The latest polls show Doug Ford’s Progressive Conservatives way ahead of the opposition in the run up to the Provincial Election on 2 June.
The respected polling aggregator 338canada.com regularly shows the PCs getting over 35% support with the Liberals and the NDP jockeying for second place getting support around the 26% mark. Because of our First-Past-the-Post system this translates into a majority Ford government. But, of course, a lot can happen during the campaign which doesn’t officially start until 4 May 2022.
Bribing the voters
For the moment, Ford is hard at work bribing the voters, targetting motorists. Ford's decision to abolish the license plate fee and send out refunds (costing the Province $1.1B in lost revenue) was a taste of things to come. We’ve seen the abolition of road tolls on Highways 412 and 418 and go-aheads for construction of Highway 413 and the Bradford Bypass. Then there’s the cut in gas duty and raising the speed limits on some 400 series highways.
We can expect more eye-popping announcements in the Provincial budget which has been postponed until later this month to get closer to the election. The PCs passed a new law in 2019 requiring the delivery of budgets by March 31 – described by the then Finance Minister, Vic Fedeli, as “an ironclad guarantee”.
So much for that.
Ford has promised the health sector millions. Bringing down the deficit used to be the standard war-cry of the Progressive Conservatives. But it doesn’t seem to matter these days. Ontario’s budget deficit amounted to $1,597 per person in 2020, the fifth highest in the country.
A new Southlake
Here in Newmarket, we are promised a new Southlake. Like everyone else in Town I want to see a new hospital. The one we have is overcrowded and there is no room to expand. So, we are told the solution lies in two sites: the current one at Davis Drive is to become a walk-in centre with the acute facilities going to a new – as yet unidentified – greenfield site, ideally within 10km of the Davis Drive site.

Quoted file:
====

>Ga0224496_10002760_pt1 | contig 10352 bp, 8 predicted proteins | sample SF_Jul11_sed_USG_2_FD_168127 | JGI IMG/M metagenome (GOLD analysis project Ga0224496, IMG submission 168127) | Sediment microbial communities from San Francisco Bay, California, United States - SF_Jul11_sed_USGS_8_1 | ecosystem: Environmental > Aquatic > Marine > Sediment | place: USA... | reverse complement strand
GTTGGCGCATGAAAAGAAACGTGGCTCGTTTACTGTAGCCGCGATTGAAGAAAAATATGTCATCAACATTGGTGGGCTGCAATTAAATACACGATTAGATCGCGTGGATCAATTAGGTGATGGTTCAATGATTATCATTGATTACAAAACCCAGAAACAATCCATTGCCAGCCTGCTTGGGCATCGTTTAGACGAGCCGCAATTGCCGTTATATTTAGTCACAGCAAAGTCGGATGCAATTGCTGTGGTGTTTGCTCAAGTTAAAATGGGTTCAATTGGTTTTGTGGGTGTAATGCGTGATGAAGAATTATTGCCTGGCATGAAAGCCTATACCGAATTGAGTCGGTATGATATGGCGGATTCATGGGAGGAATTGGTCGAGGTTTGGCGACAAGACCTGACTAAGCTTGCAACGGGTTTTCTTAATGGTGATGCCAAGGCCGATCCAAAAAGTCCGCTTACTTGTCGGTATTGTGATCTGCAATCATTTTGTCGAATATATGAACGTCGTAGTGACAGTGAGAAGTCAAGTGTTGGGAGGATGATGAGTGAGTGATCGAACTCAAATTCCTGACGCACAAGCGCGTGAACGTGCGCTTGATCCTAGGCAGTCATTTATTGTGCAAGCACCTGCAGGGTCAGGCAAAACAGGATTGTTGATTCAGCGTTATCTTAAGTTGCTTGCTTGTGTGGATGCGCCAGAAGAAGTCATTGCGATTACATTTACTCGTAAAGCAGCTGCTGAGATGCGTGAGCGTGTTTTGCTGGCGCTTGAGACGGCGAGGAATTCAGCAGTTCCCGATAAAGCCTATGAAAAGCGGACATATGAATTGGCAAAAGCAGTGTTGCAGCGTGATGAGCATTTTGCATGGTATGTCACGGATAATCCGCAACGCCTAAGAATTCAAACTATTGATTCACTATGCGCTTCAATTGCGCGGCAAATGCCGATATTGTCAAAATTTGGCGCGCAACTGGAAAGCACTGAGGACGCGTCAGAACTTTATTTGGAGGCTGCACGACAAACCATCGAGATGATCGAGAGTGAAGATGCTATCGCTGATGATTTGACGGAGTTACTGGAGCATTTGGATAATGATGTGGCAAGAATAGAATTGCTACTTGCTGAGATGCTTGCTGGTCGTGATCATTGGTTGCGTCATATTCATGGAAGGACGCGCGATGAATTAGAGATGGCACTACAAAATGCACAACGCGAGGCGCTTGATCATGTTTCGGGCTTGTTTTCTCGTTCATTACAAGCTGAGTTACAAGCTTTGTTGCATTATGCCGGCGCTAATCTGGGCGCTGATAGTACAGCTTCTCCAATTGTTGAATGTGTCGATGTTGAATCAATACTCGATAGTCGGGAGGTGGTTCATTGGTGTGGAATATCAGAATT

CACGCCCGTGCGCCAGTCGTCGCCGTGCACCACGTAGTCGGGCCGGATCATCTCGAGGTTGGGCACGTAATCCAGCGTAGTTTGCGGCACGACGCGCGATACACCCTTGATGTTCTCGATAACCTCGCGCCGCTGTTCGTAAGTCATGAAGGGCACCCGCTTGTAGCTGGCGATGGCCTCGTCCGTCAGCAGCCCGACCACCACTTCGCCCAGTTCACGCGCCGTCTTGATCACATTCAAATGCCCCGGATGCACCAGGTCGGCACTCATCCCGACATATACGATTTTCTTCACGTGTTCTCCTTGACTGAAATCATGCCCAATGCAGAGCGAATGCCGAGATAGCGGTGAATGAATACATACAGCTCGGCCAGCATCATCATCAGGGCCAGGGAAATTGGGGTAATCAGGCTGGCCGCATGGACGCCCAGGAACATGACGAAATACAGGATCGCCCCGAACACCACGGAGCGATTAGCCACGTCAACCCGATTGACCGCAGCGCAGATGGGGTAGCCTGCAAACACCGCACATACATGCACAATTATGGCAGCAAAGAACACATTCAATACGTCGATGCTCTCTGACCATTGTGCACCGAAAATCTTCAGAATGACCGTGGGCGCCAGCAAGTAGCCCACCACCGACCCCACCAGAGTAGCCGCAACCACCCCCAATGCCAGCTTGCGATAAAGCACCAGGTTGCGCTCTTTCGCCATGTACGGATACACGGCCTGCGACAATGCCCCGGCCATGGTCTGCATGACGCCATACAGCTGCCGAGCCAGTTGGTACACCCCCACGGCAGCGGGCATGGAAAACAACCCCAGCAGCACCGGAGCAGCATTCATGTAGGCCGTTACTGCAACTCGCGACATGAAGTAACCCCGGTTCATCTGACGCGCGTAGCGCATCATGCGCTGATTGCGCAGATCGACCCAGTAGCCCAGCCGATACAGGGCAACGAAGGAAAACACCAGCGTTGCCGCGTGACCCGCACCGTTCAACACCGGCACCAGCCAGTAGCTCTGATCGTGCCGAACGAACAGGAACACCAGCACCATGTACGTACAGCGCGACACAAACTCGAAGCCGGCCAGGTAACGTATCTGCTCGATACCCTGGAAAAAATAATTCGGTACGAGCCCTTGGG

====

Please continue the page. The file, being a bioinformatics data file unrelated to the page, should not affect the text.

Personally, I think the two-site solution is a second best. There are synergies when medical facilities are clustered together. But the land simply isn’t available for Southlake to grow on its present site – and over the years no-one took the trouble - nor had the insight - to acquire it.
In the bag
The PCs talk about the new hospital as if it’s in the bag. The back-slapping and whoops of congratulation have been deafening. But, in reality, all Southlake is getting is a cheque from the Province for $5M to help it work up its plans. The hospital’s January 2020 Master Plan is not publicly available nor is the Province’s response. We don’t know where the promised acute hospital will be located nor when it will be built. Not even a provisional date.
The same formulation (promising a new hospital but giving a few million dollars to work up the plans) is used elsewhere – for example, in Barrie and Brant – coupled with gushing quotes from local PC MPPs.
We need to spend more on health. Not just talk about it.
Ontario has lowest health spending in Canada
Last week the Financial Accountability Office of Ontario published a report comparing Ontario’s fiscal results with the other provinces after the first year of the COVID-19 Pandemic. It shows that, on a per person basis, Ontario’s total program spending in 2020 was the lowest in the country, with the least amount in health spending.
“Health spending per person in Ontario was $4,800 in 2020, the lowest in Canada and $536 (10.0 per cent) below the average of the other provinces… Since 2008 when the data is first available, Ontario has consistently had among the lowest levels of per person health spending in the country.”
Buck-a-Beer certainly knows how to spin a tale.
And, for the moment, it looks like the voters will buy it.